I agree, actually. If there’s any kind of allusion to a mode of viewing it probably is that online, cut-and-paste, seen on YouTube then bringing up another film on Putlocker or whatever else. It is that kind of approach. I think, weirdly, people are more used to that concept of shifting aspect ratios and formats now that they are consuming media in a much more sampling way: they find a Blu-Ray rip of a film on this torrent site then they stream a film on Netflix then they watch a clip on YouTube; you are taking in all these very different styles of film-watching. It’d be that. It felt kinda apt, to me. We certainly didn’t want to pull the films completely out of their practical context. I think one of the first things that the narrator says is that she’s been trawling through stuff online, which is like in the opening 30 seconds, so that was to kind of immediately get away from the implication that we were trying to create this purist experience of what a film should be – you know, something that’s seen in the magic of the darkened cinema or whatever else. If Fear Itself is about a kind of film viewing it’s about a much more piecemeal one – catching a scene while you’re flicking through TV channels or falling asleep halfway through a movie, that way of taking in media.
On that idea – trawling through films online – what sets your two features apart from a lot of other essay films is that they seem like they’re actively pitched at relatively younger film viewers. They’re essay films without the weight of film scholarship or theory. Thom Andersen’s latest film, The Thoughts That Once We Had, is good but you need to know a bit about Deleuze to engage with it beyond the surface.
Yeah I really hope so. When I met Catherine Grant for the first time recently, we were talking about [in]Transition [a journal of audiovisual scholarship Lyne wrote about in The Guardian]. She asked me what I did and I told her about Beyond Clueless. She had this moment of awe, in that she said that she, until recently, hadn’t heard of the film but when she started teaching video essay to her students a bunch of them had the film as their only reference point, which is amazing to hear. I never wanted it to be something that was of interest only to people with a kind of academic interest or understanding of video essay. Actually, I would say that’s certainly not unique to these films. They’re possibly rare in that they attempt to straddle those two worlds, like the fact that they play at festivals and exist in certain academic contexts but are also put forward as accessible, audience-friendly (hopefully) films – that might be quite rare. For instance, there’s plenty of feature-length essay films on YouTube that people have watched but that they wouldn’t necessarily apply the words ‘essay film’ to or that would have played at documentary festivals.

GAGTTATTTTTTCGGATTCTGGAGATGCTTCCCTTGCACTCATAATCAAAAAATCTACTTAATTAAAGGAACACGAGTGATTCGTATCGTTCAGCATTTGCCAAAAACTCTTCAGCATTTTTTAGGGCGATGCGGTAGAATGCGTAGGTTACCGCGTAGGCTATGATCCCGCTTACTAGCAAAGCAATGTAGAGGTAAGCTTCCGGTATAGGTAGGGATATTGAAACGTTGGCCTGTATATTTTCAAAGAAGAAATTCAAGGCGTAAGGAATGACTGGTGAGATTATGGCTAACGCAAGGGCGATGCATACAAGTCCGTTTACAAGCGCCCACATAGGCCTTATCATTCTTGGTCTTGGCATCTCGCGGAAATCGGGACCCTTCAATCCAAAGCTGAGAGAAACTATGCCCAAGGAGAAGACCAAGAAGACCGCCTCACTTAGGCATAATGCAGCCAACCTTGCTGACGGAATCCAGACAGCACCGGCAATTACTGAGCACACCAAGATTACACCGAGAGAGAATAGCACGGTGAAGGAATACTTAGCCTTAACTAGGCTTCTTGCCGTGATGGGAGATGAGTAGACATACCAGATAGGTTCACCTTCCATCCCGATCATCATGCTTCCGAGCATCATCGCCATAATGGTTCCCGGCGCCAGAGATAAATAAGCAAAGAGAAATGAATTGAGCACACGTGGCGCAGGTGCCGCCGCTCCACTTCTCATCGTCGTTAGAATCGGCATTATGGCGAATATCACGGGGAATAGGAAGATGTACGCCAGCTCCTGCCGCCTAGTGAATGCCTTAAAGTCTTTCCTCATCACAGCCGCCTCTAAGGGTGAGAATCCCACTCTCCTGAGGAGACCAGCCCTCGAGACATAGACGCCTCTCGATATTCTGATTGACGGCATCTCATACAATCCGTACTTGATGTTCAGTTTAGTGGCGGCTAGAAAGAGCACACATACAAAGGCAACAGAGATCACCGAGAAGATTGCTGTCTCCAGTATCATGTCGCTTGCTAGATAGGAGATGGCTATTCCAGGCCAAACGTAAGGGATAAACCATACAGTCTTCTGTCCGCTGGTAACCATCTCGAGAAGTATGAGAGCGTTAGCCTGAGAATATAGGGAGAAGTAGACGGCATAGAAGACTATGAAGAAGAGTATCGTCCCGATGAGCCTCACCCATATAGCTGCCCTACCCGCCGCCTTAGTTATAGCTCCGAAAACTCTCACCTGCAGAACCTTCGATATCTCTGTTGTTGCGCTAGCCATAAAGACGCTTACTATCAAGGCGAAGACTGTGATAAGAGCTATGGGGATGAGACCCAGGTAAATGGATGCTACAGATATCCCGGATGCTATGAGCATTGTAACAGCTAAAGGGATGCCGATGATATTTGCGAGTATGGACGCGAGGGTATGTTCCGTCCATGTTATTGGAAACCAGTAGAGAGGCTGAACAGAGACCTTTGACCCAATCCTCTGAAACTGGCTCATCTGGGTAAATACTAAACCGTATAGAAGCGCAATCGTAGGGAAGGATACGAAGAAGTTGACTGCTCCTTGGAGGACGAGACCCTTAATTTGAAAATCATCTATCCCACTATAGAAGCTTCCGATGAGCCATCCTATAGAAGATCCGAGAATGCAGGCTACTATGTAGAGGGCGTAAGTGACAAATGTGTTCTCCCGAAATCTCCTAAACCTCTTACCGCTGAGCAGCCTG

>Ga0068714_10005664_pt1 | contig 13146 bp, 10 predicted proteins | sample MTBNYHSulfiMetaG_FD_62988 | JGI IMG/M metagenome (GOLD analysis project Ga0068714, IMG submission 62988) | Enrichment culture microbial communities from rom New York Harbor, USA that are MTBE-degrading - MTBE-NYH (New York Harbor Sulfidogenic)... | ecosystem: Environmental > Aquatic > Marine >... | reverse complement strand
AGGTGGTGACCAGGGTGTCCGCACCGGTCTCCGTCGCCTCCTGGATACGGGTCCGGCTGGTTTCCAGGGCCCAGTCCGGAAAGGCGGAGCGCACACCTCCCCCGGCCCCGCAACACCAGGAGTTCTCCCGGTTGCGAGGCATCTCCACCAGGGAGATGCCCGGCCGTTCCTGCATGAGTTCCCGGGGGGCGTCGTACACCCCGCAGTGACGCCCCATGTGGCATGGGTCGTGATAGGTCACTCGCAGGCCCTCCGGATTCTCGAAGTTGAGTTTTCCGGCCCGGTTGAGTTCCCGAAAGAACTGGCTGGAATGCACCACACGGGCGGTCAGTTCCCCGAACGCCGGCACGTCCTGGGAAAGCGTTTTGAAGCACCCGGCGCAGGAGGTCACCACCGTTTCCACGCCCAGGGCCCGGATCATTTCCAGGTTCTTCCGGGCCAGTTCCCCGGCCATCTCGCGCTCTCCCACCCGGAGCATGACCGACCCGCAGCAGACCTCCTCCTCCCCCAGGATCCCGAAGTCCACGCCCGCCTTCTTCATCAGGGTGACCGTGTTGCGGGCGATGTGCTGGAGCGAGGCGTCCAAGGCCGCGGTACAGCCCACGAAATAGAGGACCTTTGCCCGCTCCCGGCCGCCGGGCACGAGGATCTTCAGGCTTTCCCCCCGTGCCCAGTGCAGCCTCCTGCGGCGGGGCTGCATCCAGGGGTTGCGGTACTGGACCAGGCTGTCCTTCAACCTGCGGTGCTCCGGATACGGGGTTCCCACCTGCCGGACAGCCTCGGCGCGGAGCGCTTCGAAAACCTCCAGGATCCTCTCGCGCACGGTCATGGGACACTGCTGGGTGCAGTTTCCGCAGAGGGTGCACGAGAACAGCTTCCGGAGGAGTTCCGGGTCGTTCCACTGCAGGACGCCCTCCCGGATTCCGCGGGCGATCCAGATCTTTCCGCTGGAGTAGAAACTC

So many YouTube-based longform essay films about cinema are so often just fan commentaries, in a way close analysis, or odes to the existence of a New World Order.
I mean yeah, that is true. Whenever I talk to people who make that kind of work that I find impressive, I’m constantly trying to persuade them to submit it to documentary festivals and film festivals. I keep saying “You have no idea how much programmers would appreciate this kind of work. It’s so different to the bulk of what they get sent.” It’s criminal that the Red Letter Media guy, who does those feature-length Star Wars reviews, it’s absolutely criminal that those didn’t premiere at Sundance. They’re fucking beautiful and amazingly polished pieces of work. I’d love to sit down and make a pristine 1080p version that could play at festivals because they’re incredible in-depth pieces of work.
He should do his own version of The Story of Film.
Yeah, absolutely – I’d watch. Actually, on The Story of Film, Mark Cousins is a good example of someone who possibly straddled those various worlds in a more interesting way because A Story of Film obviously found a massive audience on TV and on Netflix but also was played in galleries and at festivals and a myriad other contexts.